SJR 22 Cruelty-free cosmetics Block This measure would urge the United States Congress to enact legislation that would establish reasonable deadlines for the prohibition of the testing and marketing of cosmetic products that have been tested on animals. The measure would also urge the federal government to mandate alternative methods to animal testing of cosmetic products and to prioritize the validation and acceptance of additional nonanimal tests.

 


California Legislature FAQ

1. How does a bill become law?

2.
Where can I get detailed information on a particular bill?

3.
I don't know who my senator and assembly member are. How can I find out?

4.
How many senators and assembly members are there in California?

5.
Why is my senate district different than my assembly district?

6.
How often are state legislators elected? Does California have terms limits?

 

1.  How does a bill become a law?
When one of our legislators -- senator or assembly member -- seeks to introduce a bill, that legislator works with the Office of Legislative Counsel to draft the bill.  If the author of the bill is a senator, the draft bill is introduced on the floor of the Senate; if the author of the bill is an assembly member, the bill is read or introduced in the Assembly.  Thereafter, the bill is sent to the Office of State Printing.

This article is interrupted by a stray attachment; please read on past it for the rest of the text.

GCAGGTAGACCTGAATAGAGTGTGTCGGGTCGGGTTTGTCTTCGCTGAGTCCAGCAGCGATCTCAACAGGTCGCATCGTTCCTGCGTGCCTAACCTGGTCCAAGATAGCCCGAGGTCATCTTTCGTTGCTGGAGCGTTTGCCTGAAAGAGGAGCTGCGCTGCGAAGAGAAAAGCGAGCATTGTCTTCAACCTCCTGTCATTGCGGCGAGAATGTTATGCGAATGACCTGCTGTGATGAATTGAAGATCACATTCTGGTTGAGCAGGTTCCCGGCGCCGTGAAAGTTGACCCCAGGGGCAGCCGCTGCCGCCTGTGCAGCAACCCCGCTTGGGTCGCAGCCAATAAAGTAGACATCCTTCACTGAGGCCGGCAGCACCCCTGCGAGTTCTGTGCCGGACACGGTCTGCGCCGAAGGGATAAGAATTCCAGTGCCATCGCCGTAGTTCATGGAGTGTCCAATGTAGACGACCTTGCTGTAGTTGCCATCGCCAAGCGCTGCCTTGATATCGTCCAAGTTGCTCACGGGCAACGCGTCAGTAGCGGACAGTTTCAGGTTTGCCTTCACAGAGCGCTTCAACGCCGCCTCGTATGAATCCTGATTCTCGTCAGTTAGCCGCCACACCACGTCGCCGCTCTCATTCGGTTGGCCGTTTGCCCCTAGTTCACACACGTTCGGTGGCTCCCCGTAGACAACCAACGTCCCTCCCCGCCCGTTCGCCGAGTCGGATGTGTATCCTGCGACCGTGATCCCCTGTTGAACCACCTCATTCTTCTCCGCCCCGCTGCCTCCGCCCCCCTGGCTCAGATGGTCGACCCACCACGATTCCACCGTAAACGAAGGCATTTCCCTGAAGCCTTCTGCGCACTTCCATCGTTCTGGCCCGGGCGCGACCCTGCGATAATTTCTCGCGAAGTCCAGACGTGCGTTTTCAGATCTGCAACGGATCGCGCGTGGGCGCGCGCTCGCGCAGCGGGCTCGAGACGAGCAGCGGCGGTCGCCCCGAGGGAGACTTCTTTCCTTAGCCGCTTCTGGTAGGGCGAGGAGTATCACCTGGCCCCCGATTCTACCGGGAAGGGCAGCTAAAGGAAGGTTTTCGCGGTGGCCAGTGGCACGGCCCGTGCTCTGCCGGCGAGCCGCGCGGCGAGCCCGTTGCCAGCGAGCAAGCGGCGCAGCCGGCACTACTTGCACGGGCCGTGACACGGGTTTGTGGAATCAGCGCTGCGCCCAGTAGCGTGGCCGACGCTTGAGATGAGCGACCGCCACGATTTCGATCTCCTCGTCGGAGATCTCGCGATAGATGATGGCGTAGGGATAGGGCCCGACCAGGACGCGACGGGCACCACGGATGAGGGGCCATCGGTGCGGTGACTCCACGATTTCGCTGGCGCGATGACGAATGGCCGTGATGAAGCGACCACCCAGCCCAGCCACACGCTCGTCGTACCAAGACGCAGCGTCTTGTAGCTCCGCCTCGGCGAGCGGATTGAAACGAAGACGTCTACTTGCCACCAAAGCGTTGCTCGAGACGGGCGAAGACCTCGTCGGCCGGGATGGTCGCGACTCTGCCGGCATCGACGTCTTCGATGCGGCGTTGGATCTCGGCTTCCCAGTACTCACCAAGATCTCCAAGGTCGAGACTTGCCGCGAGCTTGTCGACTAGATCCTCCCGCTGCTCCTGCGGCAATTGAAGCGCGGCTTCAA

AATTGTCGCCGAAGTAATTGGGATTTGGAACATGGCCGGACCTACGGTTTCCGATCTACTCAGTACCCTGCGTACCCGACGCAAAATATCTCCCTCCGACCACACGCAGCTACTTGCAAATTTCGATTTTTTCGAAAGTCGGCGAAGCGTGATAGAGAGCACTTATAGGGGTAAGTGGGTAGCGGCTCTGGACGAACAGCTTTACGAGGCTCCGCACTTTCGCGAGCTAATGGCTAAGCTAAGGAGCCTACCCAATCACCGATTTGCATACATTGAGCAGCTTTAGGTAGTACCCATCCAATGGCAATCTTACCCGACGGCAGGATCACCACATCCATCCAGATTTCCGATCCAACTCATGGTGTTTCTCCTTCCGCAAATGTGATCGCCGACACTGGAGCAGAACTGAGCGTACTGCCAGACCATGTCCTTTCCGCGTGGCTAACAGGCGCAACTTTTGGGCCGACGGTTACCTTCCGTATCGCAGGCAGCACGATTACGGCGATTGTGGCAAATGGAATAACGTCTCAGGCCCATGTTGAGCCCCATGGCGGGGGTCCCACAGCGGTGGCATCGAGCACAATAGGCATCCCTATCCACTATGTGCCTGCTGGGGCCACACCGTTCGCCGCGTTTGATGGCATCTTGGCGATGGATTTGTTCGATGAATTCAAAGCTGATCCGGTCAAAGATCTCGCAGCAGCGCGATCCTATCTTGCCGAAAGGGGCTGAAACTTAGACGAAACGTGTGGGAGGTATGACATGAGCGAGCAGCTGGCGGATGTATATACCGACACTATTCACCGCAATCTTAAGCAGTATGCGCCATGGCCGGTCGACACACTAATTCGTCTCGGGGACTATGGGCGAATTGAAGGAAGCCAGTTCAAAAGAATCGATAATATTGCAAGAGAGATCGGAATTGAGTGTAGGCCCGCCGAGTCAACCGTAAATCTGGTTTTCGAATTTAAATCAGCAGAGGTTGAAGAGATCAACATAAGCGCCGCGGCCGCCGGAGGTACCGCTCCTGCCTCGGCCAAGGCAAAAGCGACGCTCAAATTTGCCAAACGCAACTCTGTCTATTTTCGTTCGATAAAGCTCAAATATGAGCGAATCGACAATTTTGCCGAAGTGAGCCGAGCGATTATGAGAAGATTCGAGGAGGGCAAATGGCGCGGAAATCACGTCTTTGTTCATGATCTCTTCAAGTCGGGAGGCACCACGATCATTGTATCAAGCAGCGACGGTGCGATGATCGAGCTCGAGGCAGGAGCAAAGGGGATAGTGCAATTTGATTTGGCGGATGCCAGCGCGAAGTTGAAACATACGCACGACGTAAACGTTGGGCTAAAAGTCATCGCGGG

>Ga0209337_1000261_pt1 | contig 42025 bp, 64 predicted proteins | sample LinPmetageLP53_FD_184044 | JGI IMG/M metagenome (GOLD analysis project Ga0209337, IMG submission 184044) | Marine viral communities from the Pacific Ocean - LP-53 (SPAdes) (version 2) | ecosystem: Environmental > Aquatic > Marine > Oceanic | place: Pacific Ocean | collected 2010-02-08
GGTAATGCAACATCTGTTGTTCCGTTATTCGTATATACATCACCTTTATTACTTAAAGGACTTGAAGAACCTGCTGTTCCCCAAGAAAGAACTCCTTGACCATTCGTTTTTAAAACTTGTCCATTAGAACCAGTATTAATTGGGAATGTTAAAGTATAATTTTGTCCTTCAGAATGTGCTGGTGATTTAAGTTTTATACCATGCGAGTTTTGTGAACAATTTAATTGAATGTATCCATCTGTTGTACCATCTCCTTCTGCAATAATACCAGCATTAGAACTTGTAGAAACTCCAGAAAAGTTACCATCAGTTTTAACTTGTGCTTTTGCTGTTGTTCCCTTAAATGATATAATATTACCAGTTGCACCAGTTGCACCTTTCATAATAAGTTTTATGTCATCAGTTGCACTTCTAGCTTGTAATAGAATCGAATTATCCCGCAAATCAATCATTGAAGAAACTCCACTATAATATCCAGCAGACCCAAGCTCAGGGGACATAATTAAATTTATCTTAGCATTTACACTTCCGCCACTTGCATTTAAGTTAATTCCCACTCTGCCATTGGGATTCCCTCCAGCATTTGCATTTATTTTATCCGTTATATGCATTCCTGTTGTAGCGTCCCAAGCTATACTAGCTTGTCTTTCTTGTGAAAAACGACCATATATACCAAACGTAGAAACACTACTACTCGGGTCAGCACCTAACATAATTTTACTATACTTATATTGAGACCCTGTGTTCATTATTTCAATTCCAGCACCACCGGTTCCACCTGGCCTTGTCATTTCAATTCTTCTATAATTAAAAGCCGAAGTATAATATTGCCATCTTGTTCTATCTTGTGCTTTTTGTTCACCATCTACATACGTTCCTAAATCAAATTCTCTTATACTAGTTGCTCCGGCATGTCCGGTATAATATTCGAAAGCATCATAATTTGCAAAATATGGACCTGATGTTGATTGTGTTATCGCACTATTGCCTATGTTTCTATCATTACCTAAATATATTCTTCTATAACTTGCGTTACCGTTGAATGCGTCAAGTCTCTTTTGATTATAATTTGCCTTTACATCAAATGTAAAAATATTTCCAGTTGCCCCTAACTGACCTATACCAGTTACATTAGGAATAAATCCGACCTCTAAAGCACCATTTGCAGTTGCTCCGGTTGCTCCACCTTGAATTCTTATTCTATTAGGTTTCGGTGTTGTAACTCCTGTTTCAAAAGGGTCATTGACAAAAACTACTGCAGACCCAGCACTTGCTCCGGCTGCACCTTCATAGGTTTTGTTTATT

A minimum of 30 days from the date of introduction, the bill is sent to the Rules Committee of the house in which the bill was introduced for assignment to the appropriate policy committee(s) for hearing.  At the hearing, the author presents the bill and testimony is heard in support of and in opposition to the bill from members of the public.  The committee then votes on the bill, which yields one of three possible outcomes.  The bill is either 1) passed, 2) passed as amended by the committee, or 3) defeated.

If the bill is passed (either the original or as amended), it is read for a second time in the house in which the bill was introduced and then the bill is assigned for a third reading.  Prior to the third reading, an analysis of the bill is prepared.  During the third reading, the author explains the bill, members discuss the bill, and a vote is taken by roll call.  Bills that require appropriation or take effect immediately require 27 votes in the Senate (out of a possible total of 40 ) and 54 votes in the Assembly (out of a possible total of  80).  All other bills require 21 votes in the Senate and 41 votes in the Assembly.